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Not a Calvinist? No, You Are Not a Moron (Necessarily).

I just received another email, much like other emails I’ve received since writing a post several years ago called Free to Decide: Confessions of a Former Calvinist. This email was from another brother in the faith, ridiculed and shamed for apparently not being smart enough to grasp the deep truths of the reformed faith. This breaks the heart of Jesus.

If you’re a non-Calvinist (or a “moderate Calvinist” as Norm Geisler would define it) or a former Calvinist, let me shout some things to you loud and clear:

  • This doesn’t make you stupid. You are not a moron. You are not intellectually inferior.
  • This doesn’t mean you are dumbing down the Scriptures, reducing the sovereignty of God, or watering down the gospel.
  • This doesn’t mean you are casting the pearls of the gospel before swine or cheapening the grace of God.
  • This doesn’t make you a universalist, a liberal, or an Arminian.
  • This doesn’t mean you teach easy believism.
  • This doesn’t mean that Al Mohler, John Piper, Mark Driscoll, or Matt Chandler will look down their noses at you – these are good guys.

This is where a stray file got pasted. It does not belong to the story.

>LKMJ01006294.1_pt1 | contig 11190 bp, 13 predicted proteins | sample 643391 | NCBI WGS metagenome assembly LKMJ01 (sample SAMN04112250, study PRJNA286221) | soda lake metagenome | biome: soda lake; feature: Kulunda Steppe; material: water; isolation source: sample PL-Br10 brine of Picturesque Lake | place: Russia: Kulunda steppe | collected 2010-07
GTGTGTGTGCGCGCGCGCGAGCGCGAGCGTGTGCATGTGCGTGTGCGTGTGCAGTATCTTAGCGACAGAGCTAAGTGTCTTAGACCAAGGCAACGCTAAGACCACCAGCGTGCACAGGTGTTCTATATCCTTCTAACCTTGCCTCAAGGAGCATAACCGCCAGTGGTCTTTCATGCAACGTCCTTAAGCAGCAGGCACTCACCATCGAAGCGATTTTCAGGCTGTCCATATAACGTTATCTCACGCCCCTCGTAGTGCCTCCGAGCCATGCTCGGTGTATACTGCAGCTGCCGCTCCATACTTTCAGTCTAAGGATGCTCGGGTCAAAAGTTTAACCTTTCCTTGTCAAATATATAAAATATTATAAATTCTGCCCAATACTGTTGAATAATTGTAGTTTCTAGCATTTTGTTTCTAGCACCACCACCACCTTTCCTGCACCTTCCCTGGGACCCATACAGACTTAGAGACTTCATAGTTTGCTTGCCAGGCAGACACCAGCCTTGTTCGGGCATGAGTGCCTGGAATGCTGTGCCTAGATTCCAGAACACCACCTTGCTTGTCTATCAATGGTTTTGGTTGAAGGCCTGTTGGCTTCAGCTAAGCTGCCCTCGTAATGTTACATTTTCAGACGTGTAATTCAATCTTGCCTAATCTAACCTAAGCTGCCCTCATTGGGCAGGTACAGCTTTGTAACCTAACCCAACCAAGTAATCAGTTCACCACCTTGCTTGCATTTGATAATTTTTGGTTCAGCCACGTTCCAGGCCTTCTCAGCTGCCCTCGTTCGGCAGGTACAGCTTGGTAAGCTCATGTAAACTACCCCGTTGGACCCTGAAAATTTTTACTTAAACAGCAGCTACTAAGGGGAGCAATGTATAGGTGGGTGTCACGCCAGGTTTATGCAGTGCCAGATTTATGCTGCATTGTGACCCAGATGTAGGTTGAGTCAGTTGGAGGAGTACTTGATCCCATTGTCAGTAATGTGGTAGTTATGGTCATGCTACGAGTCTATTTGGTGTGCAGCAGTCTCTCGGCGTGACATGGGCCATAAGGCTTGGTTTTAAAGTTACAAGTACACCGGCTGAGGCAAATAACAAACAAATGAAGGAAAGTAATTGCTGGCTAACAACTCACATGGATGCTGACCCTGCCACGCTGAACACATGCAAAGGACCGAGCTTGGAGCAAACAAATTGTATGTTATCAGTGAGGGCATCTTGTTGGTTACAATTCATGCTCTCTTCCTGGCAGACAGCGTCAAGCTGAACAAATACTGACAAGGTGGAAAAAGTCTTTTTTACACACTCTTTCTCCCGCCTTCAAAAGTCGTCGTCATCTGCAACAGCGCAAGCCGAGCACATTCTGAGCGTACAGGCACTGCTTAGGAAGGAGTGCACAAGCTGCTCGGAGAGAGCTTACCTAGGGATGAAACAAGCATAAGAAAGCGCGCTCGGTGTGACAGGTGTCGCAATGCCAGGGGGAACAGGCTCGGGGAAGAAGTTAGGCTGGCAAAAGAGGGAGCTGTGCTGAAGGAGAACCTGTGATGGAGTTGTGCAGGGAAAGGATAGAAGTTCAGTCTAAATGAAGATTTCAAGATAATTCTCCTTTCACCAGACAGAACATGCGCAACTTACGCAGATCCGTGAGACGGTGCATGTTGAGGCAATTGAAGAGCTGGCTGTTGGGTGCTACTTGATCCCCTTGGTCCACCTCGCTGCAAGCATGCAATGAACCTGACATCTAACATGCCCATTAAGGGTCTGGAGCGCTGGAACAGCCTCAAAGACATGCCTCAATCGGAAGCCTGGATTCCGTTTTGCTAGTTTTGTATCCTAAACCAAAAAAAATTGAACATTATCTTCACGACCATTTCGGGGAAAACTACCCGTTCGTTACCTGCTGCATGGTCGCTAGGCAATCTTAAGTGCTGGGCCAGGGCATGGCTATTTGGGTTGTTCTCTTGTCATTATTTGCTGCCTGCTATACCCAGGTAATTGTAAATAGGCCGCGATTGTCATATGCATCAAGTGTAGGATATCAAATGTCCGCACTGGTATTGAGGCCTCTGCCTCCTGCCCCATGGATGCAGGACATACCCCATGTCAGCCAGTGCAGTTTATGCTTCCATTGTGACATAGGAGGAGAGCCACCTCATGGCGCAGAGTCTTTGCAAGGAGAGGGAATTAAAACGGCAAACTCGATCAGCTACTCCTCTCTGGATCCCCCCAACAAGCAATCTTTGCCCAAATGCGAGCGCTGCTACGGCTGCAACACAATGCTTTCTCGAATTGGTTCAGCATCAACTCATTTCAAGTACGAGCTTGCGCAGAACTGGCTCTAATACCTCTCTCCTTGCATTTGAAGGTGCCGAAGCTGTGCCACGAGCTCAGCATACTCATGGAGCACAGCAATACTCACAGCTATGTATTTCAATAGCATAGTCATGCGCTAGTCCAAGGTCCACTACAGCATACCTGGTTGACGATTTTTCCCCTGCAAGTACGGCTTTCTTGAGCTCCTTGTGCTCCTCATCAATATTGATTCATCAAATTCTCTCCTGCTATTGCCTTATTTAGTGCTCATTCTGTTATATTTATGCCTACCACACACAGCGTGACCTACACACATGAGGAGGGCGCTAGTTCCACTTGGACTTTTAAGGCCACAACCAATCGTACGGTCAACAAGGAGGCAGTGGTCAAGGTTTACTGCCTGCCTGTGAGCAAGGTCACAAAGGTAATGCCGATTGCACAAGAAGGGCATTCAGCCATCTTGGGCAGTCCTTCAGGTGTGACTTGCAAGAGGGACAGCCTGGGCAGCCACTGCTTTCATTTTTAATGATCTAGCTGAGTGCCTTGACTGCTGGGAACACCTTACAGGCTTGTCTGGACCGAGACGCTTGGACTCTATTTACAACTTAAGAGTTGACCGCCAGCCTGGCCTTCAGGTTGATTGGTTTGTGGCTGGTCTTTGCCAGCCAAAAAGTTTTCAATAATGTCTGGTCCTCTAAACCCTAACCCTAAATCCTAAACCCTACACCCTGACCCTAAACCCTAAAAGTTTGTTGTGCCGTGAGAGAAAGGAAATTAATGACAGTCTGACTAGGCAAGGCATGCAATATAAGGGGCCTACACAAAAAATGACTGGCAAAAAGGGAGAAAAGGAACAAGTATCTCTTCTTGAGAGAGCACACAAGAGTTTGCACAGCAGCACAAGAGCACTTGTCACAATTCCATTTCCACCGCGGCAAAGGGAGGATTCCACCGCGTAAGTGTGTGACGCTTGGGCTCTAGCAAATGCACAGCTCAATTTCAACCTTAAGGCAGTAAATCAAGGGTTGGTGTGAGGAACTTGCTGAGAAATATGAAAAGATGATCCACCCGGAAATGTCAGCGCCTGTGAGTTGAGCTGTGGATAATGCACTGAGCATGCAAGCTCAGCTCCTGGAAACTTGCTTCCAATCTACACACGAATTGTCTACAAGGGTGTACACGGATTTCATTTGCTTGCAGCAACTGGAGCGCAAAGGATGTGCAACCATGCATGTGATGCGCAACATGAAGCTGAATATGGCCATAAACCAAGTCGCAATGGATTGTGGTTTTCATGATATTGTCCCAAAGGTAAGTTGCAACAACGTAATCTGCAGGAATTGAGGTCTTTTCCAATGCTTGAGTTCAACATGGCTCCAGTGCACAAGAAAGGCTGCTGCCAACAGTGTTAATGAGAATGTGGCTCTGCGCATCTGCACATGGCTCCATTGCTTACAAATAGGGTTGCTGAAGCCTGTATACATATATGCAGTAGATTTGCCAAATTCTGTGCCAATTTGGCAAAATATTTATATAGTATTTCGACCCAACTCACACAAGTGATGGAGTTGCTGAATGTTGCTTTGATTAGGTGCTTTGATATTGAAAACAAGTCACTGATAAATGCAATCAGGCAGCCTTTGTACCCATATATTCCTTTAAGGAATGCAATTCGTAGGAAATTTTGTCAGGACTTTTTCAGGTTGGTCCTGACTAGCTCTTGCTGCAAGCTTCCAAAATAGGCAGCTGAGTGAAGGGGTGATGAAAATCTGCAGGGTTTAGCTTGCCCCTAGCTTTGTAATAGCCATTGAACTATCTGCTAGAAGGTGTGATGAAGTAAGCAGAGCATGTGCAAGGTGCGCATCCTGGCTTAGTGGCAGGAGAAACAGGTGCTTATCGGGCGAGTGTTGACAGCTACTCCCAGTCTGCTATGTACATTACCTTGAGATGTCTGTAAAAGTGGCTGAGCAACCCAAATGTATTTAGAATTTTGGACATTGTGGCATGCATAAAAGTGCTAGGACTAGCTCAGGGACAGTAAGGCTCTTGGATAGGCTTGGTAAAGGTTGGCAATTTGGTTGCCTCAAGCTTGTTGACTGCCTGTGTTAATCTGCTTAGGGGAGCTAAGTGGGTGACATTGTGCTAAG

• Unfortunately, it probably does mean that some prideful, intellectually arrogant, theological know-it-all’s will try to make you look like an idiot. Don’t waste your time arguing with them.
  • This doesn’t give you liberty to treat your calvinistic brethren with disrespect. Recognize their contribution to the defense of God’s sovereignty and glory and their part in advancing the gospel to the nations.
  • This doesn’t mean you should assume calvinists “don’t care about the lost.” Don’t fall into the trap of making assumptions, especially since that’s been the source of your own pain.

By the way, have you "liked" Grace Hills Church on Facebook yet?

I’m not a Calvinist, and I don’t understand why anyone would want to have their faith defined by others under a particular label. Calvinists can’t agree with each other on the specific tenets of calvinism, and I don’t think John Calvin would agree with most calvinists today on some of their conclusions. I don’t even claim a number of “points.” I’m not a 4-point or a 2-point Calvinist. What do I believe about the doctrines of grace? Let me put forth some solid affirmations of my heart.

  • I believe that man is thoroughly sinful, by both birth and by choice, but that man can and must choose to embrace Jesus as Savior. Otherwise, no command to repent and believe would ever have been given. This choice steals no glory from God, but rather brings Him greater glory as the only saving power to which we can willfully cling.
  • I believe in election, or predestination. Both are Bible words. God chooses all who will be saved. God also leaves the invitation wide open and makes it plain that anyone who comes to Him will never be rejected.
  • I believe that the atonement that Jesus offered on the cross is sufficient (available) for the propitiation of the entire human race, but is efficient (applied) to those who believe in Jesus Christ. The words “limited” and “atonement” really don’t belong in the same sentence in reference to Jesus.
  • Grace can be resisted, else it isn’t grace at all. This in no way thwarts the purposes of a sovereign God.